Irving is way more valuable than Fox, even to Sacramento. Irving is just a few months older than Bogdanovic, a rookie the Kings just signed to join their young core. Irving’s contract would keep him in Sacramento for two years, and a desire to spread his wings could secure him longer.
Maybe the Kings are just delusional about Fox’s value. Or maybe Vlade Divac is just trying to gain leverage. After all, he doesn’t have a track record of trustworthiness when he says he won’t trade someone.
Most likely: The Kings know they lack the assets to get Irving without gutting their team to the point it wouldn’t be worth it. So, rather than entering a prolonged pursuit of him only to get rejected later, they’re just saying they’re not interested.
Derrick Rose met with the Lakers.
Now, it’s the Cavaliers’ turn.
Adrian Wojnarowski of ESPN:
Free-agent guard Derrick Rose is meeting with Cleveland Cavaliers officials in Ohio on Monday, league sources told ESPN.
Rose met with the Los Angeles Lakers on Friday, but has been leaning toward the Cavaliers opportunity, league sources told ESPN.
The Lakers can offer more (the $4,328,000 room exception) than the Cavs are reportedly offering ($2,116,955 minimum contract), but Rose might be eying a starting spot in Cleveland. That comes with complications for both sides.
Just because Kyrie Irving requested a trade doesn’t mean the Cavaliers will trade him. He’s still locked into his contract for two more years, and amid concern of his trade value slipping due to his request leaking, they might just hold him.
Rose’s creaky outside shooting makes him a poor fit with LeBron James. Rose would be an upgrade off the bench, especially as a shot creator while LeBron and Irving are off the floor. But he’s almost certain to underwhelm as a starter.
I doubt that’s how Rose views it, though. The Cavs offer a better path to starting with Irving on the trade block and the Lakers committed to developing Lonzo Ball. One year starting for a prominent team could put Rose right back in the free agent market, in line to receive the contract he believes he deserves. He’d also be playing for a far better team in the interim.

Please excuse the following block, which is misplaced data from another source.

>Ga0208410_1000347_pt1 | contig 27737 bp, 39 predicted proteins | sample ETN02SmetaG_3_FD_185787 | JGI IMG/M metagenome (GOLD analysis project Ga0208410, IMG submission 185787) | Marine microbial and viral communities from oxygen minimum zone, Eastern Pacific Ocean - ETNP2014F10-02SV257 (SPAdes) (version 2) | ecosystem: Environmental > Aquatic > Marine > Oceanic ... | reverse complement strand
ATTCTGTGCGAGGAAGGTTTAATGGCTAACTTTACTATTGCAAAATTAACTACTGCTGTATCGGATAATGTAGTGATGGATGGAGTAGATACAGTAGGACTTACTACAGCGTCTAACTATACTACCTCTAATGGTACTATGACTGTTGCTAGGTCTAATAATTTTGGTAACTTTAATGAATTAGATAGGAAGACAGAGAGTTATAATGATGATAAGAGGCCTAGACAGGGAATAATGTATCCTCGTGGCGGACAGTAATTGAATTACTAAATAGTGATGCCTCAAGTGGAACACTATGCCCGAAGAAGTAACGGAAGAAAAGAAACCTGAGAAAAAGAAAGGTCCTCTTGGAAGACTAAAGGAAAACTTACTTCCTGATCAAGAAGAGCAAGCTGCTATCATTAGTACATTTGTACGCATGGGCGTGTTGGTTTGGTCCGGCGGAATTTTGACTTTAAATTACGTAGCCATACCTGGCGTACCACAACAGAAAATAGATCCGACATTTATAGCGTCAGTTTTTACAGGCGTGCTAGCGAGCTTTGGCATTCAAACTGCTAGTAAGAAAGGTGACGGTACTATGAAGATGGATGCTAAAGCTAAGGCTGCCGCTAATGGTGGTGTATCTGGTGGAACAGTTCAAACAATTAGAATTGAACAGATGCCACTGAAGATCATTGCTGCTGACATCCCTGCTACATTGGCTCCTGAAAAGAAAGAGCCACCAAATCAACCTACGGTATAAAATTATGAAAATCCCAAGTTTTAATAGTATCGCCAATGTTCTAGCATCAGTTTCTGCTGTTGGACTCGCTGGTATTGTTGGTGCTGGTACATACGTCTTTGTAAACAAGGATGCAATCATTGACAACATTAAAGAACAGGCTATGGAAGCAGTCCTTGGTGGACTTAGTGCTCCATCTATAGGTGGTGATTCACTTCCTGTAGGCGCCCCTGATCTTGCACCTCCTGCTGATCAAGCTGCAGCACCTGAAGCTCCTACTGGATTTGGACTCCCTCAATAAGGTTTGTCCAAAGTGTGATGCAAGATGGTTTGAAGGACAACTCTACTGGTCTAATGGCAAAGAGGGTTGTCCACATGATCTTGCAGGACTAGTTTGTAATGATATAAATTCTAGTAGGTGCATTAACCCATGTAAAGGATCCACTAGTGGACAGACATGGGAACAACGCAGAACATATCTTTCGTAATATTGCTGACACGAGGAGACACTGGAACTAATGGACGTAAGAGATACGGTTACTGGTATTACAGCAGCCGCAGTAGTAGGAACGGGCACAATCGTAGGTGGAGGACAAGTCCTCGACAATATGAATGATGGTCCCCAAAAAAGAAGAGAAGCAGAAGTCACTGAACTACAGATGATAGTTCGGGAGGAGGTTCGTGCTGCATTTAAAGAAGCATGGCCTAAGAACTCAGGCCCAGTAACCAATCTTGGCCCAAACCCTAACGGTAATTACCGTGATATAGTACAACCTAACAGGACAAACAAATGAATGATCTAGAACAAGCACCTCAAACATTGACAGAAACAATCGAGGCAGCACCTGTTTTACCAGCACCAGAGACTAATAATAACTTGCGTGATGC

But, if he signs with Cleveland and the Lakers put the full room exception on the table, there’s a good chance, a year from now, he regrets not guaranteeing himself an extra couple million dollars.
The slot screen just might be one of the most common plays in the NBA when it comes to the pick-and-roll, but can you identify it?
Before we talk about what a slot screen is, we have to define what the slot is when it comes to an NBA basketball court. In simple terms, the “slot” is the area between the elbows and extended above the 3-point line. If you talk to an NBA coach, they would tell you that this area of the floor is referred to as “the slot.”
It stands to reason then that the slot screen is simply a screen that happens within this area of the floor.
So why would you want to know what a slot screen is?
One reason might be to better understand how Your favorite player operates in screens on different parts of the floor. While some players may be a very good at dealing with the pick-and-roll in space and in the slot, they could be comprably worse in Pistol action or in Get action.
Watch the full video breakdown above to see how the slot screen works in an NBA offense.